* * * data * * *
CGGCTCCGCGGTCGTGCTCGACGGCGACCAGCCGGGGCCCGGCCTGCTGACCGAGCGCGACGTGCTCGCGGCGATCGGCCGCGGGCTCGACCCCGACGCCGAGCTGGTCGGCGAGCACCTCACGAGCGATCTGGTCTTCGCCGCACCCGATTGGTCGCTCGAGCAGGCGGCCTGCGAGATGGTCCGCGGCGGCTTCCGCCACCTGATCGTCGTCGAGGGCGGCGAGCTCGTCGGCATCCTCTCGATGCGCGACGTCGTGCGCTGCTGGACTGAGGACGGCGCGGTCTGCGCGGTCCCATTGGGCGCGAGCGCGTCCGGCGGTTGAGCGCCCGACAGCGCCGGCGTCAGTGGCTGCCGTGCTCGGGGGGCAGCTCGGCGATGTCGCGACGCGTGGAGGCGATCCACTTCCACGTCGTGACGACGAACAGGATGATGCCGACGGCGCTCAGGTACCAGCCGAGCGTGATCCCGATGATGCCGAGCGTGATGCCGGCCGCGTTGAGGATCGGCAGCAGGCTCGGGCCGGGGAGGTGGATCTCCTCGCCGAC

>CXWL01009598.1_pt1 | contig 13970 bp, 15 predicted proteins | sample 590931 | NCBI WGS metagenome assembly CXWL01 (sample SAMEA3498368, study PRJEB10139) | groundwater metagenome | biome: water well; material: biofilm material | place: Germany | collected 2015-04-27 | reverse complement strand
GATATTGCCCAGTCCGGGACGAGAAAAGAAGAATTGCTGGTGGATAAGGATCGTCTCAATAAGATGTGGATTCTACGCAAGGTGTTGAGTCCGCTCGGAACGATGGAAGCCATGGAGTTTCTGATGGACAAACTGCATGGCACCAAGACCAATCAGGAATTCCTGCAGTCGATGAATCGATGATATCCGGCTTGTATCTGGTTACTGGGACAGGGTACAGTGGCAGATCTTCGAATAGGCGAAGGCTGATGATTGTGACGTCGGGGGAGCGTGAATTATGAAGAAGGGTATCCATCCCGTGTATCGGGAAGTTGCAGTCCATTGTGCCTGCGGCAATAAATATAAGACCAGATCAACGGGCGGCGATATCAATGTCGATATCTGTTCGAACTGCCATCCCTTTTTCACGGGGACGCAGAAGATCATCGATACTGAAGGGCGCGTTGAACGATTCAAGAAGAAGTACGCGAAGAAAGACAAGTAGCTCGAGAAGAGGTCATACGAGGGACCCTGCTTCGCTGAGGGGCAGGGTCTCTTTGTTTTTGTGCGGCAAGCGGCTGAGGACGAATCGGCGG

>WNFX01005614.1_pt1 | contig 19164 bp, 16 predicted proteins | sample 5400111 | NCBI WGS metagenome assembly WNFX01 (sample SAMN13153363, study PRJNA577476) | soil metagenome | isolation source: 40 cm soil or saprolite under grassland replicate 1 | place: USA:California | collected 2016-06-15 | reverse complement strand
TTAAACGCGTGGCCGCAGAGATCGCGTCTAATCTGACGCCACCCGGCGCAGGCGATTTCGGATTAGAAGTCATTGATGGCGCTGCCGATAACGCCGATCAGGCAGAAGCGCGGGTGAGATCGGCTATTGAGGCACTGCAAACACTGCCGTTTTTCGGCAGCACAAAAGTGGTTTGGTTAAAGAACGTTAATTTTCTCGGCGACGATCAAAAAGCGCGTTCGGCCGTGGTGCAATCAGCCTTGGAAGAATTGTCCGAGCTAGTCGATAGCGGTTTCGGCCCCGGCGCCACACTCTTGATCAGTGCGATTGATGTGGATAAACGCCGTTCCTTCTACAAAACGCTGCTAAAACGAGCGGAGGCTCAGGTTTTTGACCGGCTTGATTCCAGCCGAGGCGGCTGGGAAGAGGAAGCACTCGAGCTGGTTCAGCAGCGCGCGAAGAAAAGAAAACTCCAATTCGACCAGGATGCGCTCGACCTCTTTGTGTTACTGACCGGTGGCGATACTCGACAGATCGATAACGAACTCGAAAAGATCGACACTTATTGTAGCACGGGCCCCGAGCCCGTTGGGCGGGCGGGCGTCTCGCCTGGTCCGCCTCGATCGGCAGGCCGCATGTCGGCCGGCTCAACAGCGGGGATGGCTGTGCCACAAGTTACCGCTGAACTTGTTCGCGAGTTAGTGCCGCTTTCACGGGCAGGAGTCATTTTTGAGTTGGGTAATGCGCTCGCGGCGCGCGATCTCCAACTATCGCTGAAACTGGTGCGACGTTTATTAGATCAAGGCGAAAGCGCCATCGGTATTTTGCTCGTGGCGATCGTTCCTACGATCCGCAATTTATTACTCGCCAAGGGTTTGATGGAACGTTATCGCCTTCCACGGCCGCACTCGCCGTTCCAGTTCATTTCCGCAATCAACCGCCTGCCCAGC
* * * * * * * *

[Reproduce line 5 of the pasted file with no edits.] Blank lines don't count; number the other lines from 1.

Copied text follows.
TTAAACGCGTGGCCGCAGAGATCGCGTCTAATCTGACGCCACCCGGCGCAGGCGATTTCGGATTAGAAGTCATTGATGGCGCTGCCGATAACGCCGATCAGGCAGAAGCGCGGGTGAGATCGGCTATTGAGGCACTGCAAACACTGCCGTTTTTCGGCAGCACAAAAGTGGTTTGGTTAAAGAACGTTAATTTTCTCGGCGACGATCAAAAAGCGCGTTCGGCCGTGGTGCAATCAGCCTTGGAAGAATTGTCCGAGCTAGTCGATAGCGGTTTCGGCCCCGGCGCCACACTCTTGATCAGTGCGATTGATGTGGATAAACGCCGTTCCTTCTACAAAACGCTGCTAAAACGAGCGGAGGCTCAGGTTTTTGACCGGCTTGATTCCAGCCGAGGCGGCTGGGAAGAGGAAGCACTCGAGCTGGTTCAGCAGCGCGCGAAGAAAAGAAAACTCCAATTCGACCAGGATGCGCTCGACCTCTTTGTGTTACTGACCGGTGGCGATACTCGACAGATCGATAACGAACTCGAAAAGATCGACACTTATTGTAGCACGGGCCCCGAGCCCGTTGGGCGGGCGGGCGTCTCGCCTGGTCCGCCTCGATCGGCAGGCCGCATGTCGGCCGGCTCAACAGCGGGGATGGCTGTGCCACAAGTTACCGCTGAACTTGTTCGCGAGTTAGTGCCGCTTTCACGGGCAGGAGTCATTTTTGAGTTGGGTAATGCGCTCGCGGCGCGCGATCTCCAACTATCGCTGAAACTGGTGCGACGTTTATTAGATCAAGGCGAAAGCGCCATCGGTATTTTGCTCGTGGCGATCGTTCCTACGATCCGCAATTTATTACTCGCCAAGGGTTTGATGGAACGTTATCGCCTTCCACGGCCGCACTCGCCGTTCCAGTTCATTTCCGCAATCAACCGCCTGCCCAGC